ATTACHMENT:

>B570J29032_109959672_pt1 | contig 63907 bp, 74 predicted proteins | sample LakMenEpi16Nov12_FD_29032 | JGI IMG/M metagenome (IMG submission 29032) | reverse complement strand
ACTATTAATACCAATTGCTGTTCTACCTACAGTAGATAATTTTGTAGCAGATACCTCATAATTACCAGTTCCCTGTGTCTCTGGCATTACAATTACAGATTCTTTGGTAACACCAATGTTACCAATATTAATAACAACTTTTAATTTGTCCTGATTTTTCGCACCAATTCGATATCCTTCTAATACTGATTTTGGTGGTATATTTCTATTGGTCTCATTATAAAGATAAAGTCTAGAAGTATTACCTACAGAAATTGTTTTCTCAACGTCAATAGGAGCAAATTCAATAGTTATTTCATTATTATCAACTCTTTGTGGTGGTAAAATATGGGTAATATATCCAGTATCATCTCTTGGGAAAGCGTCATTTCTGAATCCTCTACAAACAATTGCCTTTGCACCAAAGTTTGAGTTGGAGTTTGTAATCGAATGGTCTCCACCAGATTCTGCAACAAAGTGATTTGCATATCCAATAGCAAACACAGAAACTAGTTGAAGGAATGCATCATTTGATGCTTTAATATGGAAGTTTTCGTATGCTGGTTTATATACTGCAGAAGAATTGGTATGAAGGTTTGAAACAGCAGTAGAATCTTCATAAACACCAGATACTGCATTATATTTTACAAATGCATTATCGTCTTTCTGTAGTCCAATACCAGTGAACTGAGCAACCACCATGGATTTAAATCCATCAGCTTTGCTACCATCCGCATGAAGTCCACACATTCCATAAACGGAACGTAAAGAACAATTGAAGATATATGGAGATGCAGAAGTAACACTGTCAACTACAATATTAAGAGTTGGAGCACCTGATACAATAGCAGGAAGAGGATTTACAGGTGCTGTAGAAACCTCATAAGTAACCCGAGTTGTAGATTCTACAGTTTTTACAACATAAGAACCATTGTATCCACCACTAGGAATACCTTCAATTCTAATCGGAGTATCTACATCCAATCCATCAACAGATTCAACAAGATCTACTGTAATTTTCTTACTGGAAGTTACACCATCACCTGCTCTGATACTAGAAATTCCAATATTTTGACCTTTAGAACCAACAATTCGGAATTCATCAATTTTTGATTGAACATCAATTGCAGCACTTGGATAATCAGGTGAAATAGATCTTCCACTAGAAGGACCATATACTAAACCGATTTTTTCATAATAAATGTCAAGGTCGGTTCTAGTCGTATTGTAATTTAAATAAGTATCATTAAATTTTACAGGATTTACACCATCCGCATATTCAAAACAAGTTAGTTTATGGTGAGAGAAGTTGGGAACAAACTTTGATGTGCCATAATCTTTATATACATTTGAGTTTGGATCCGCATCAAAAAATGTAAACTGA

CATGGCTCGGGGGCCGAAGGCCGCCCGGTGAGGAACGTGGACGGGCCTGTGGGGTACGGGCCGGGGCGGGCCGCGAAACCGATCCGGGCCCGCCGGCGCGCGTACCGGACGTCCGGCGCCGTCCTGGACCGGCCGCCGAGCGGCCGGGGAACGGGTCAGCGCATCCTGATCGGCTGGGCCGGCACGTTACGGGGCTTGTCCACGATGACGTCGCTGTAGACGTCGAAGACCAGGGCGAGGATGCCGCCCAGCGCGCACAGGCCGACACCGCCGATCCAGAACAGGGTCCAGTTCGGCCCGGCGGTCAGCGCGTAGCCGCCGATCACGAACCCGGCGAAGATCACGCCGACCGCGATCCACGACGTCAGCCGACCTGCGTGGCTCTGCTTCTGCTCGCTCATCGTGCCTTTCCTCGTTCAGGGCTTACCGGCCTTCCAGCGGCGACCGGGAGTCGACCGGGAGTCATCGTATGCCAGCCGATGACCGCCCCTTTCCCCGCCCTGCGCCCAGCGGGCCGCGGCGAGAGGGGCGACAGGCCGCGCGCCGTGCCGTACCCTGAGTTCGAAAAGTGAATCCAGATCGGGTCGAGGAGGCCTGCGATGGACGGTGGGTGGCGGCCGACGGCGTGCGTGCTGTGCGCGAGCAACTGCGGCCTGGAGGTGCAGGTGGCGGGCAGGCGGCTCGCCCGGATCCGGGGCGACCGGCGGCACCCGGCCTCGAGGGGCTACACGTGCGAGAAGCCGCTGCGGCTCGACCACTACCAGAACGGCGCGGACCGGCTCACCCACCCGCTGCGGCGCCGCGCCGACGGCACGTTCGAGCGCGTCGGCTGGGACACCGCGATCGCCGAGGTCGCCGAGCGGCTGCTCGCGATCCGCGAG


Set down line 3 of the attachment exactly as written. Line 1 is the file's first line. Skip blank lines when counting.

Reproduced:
CATGGCTCGGGGGCCGAAGGCCGCCCGGTGAGGAACGTGGACGGGCCTGTGGGGTACGGGCCGGGGCGGGCCGCGAAACCGATCCGGGCCCGCCGGCGCGCGTACCGGACGTCCGGCGCCGTCCTGGACCGGCCGCCGAGCGGCCGGGGAACGGGTCAGCGCATCCTGATCGGCTGGGCCGGCACGTTACGGGGCTTGTCCACGATGACGTCGCTGTAGACGTCGAAGACCAGGGCGAGGATGCCGCCCAGCGCGCACAGGCCGACACCGCCGATCCAGAACAGGGTCCAGTTCGGCCCGGCGGTCAGCGCGTAGCCGCCGATCACGAACCCGGCGAAGATCACGCCGACCGCGATCCACGACGTCAGCCGACCTGCGTGGCTCTGCTTCTGCTCGCTCATCGTGCCTTTCCTCGTTCAGGGCTTACCGGCCTTCCAGCGGCGACCGGGAGTCGACCGGGAGTCATCGTATGCCAGCCGATGACCGCCCCTTTCCCCGCCCTGCGCCCAGCGGGCCGCGGCGAGAGGGGCGACAGGCCGCGCGCCGTGCCGTACCCTGAGTTCGAAAAGTGAATCCAGATCGGGTCGAGGAGGCCTGCGATGGACGGTGGGTGGCGGCCGACGGCGTGCGTGCTGTGCGCGAGCAACTGCGGCCTGGAGGTGCAGGTGGCGGGCAGGCGGCTCGCCCGGATCCGGGGCGACCGGCGGCACCCGGCCTCGAGGGGCTACACGTGCGAGAAGCCGCTGCGGCTCGACCACTACCAGAACGGCGCGGACCGGCTCACCCACCCGCTGCGGCGCCGCGCCGACGGCACGTTCGAGCGCGTCGGCTGGGACACCGCGATCGCCGAGGTCGCCGAGCGGCTGCTCGCGATCCGCGAG